Jeff Van Gundy, ABC's lead NBA analyst and a former NBA coach, talked about the NBA Finals and his career during a media conference call Wednesday.
One of the obvious story lines here is that you have the league MVP in a guy who was second in the voting, and here is a chance to kind of settle this on the court. Do you buy that?
Well, it's certainly a great matchup. You can make a compelling argument for the two best players in the league. But what can't be argued is that they're the two best small forwards in the league. Whenever you have such greatness at one position that is going to match up head-to-head, it's certainly intriguing. But this is going to be about which team plays better. I think one could actually outplay the other, and let the other team win. Both guys carry a heavy burden for their teams, but not the only burden.
I think that Oklahoma City's coming in here hungry and healthy with incredible speed, quickness, length and athleticism led by one of the most humble stars in any sport in Durant. Then I think of LeBron James, how he held that team together through the (Chris) Bosh injury and through the up and downs of two incredibly tough series against Indiana and Boston, how he held it together showed just what a great, great leader he is, as well as a great player. I think it's going to be a great individual matchup for the fans to focus on. But the teams are only focused on the end result.
I know you coached Thunder coach Scott Brooks. Did you see him becoming a coach and succeeding this quickly?
Well, when you're coaching players it's hard to really see anybody as a coach right off the bat because they're so consumed with trying to stay in the league and prolong their career. But he always had the intangible quality that you would associate with a coach. He was tough, physically and mentally. He worked exceptionally hard at his skills, and he was deeply, deeply committed to the team that despite fluctuating in playing time. ... The career he carved out as a player has to make him awfully proud — undrafted and to be around as long as he lasted and to play for so many quality teams. But he's on the path to surpassing what he achieved as a player now as a coach. He has a chance with the team he built to, if everything goes right, to be a team that can sustain success for a long, long time.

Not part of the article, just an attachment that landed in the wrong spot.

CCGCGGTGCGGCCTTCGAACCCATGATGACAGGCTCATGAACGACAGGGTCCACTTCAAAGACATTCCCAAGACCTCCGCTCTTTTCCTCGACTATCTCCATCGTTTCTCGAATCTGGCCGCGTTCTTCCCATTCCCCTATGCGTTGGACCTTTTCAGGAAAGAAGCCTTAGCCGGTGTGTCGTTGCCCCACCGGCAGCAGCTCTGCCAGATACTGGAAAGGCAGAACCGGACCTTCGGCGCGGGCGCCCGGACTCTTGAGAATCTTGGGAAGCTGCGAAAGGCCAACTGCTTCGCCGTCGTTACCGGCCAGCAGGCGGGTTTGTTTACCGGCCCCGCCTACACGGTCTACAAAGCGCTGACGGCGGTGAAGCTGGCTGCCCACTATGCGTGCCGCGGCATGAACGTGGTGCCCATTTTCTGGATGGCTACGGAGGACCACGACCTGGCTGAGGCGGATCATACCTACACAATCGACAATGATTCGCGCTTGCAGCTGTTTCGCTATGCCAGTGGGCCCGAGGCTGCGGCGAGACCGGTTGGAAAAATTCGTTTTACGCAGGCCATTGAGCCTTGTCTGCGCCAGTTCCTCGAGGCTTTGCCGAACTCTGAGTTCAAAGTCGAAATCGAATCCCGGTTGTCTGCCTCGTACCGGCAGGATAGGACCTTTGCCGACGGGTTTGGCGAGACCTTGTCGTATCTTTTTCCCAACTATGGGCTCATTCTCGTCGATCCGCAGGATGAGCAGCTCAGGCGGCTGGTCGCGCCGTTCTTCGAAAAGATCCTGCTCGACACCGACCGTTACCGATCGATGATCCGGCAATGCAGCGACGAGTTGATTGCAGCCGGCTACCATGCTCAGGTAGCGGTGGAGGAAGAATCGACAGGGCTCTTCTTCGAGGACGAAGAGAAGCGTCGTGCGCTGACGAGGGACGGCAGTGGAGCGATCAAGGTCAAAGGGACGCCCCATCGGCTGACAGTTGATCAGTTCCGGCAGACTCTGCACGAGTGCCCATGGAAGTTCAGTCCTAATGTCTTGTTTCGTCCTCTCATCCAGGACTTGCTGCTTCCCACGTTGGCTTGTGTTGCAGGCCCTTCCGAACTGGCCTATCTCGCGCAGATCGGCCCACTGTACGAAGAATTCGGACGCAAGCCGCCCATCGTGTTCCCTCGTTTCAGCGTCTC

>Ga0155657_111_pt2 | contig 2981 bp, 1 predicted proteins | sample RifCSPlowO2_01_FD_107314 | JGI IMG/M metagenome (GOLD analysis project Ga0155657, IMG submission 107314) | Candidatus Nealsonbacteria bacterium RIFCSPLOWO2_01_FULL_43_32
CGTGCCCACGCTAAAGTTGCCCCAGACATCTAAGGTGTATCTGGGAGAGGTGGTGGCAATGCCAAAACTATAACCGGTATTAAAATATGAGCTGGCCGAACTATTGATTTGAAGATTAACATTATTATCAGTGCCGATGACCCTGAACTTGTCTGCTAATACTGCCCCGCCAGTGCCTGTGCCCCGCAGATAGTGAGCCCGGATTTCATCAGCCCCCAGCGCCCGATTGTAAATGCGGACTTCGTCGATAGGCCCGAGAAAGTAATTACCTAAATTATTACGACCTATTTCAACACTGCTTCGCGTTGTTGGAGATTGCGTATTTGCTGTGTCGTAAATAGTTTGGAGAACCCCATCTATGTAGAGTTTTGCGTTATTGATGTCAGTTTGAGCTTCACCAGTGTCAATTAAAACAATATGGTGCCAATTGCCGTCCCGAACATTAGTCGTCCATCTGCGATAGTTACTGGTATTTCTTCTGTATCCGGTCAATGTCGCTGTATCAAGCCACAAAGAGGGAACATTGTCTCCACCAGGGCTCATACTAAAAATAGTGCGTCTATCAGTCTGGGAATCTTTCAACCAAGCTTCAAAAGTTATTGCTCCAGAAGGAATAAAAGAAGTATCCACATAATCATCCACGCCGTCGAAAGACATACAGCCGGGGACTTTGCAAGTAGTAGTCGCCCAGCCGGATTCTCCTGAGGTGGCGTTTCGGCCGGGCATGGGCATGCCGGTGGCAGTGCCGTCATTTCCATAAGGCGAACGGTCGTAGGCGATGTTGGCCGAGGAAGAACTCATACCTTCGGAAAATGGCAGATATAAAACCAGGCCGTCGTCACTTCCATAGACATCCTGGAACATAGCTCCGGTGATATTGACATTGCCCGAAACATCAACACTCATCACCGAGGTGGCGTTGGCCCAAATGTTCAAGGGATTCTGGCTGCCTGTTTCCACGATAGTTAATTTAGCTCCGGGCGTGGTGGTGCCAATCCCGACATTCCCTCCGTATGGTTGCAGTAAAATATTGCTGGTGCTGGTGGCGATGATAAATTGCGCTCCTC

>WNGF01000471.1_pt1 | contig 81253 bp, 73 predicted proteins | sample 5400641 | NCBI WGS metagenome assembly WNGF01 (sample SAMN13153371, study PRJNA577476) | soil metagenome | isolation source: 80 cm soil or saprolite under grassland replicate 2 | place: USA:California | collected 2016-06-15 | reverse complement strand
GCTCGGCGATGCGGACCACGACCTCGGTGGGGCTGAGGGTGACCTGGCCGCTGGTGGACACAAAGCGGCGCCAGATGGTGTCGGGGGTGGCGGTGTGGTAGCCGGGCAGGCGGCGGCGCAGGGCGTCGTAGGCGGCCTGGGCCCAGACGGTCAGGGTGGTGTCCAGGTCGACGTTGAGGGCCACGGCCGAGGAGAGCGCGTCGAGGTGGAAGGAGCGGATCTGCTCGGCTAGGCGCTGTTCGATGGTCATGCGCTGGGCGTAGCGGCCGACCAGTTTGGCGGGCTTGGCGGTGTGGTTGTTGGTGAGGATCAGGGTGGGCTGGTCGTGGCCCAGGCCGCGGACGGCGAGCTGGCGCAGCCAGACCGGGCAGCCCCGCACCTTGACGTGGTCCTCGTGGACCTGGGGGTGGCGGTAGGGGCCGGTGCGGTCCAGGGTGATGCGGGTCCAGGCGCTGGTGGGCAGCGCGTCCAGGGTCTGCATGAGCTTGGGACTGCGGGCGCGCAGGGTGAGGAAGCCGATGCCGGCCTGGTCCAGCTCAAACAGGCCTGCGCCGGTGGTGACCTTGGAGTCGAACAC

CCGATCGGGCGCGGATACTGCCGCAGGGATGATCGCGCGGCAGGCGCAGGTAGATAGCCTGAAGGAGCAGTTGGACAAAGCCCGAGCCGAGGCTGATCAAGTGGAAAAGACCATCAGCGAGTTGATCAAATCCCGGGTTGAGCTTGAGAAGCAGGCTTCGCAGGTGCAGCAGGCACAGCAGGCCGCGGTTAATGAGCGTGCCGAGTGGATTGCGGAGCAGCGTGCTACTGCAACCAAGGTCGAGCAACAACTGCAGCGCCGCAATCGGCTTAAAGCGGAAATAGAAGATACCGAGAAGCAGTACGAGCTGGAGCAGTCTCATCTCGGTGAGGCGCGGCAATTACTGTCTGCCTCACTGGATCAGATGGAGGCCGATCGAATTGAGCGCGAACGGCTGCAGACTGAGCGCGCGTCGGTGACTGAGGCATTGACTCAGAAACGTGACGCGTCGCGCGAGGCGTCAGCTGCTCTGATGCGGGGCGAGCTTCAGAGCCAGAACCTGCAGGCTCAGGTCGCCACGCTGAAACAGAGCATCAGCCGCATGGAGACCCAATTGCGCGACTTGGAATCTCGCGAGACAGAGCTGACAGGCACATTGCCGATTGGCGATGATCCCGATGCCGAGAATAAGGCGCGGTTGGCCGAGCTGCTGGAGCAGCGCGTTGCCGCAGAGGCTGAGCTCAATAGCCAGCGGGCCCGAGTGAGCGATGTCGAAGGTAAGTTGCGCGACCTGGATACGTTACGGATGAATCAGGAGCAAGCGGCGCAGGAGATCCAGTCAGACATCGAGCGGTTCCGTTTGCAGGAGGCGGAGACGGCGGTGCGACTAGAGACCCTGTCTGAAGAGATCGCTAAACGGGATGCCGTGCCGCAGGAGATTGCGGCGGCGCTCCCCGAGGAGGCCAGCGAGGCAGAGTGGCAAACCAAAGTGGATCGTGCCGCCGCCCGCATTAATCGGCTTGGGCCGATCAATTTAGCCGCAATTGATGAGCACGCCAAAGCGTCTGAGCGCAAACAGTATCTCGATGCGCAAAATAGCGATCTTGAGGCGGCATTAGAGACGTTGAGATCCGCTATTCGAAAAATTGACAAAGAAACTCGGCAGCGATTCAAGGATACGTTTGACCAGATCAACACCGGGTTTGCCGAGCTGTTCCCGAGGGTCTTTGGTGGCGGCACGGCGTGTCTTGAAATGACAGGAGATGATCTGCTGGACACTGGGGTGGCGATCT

Have you missed coaching?
Well, I do miss coaching particularly the competition and camaraderie. I think it's hard to have coached that long and not miss those two elements in particular. I think it's not a job; it's a lifestyle, because you're so entrenched and your schedule is completely dictated by the schedule of the NBA. And in that way, I do miss it.
How do you rate your performance as an NBA analyst?
As far as grading myself, I really don't think about it like that. I just try to do the best I can. If Mark (Gross, ESPN senior vice president) doesn't fire me after a game and I get to do another one, then I'm doing fine. I sort of let others critique and understand that they have a job. Some will like you, some you'll annoy, and others will down right detest the sound of your voice. But (I'm) just trying to do the best I can and be as fair as possible.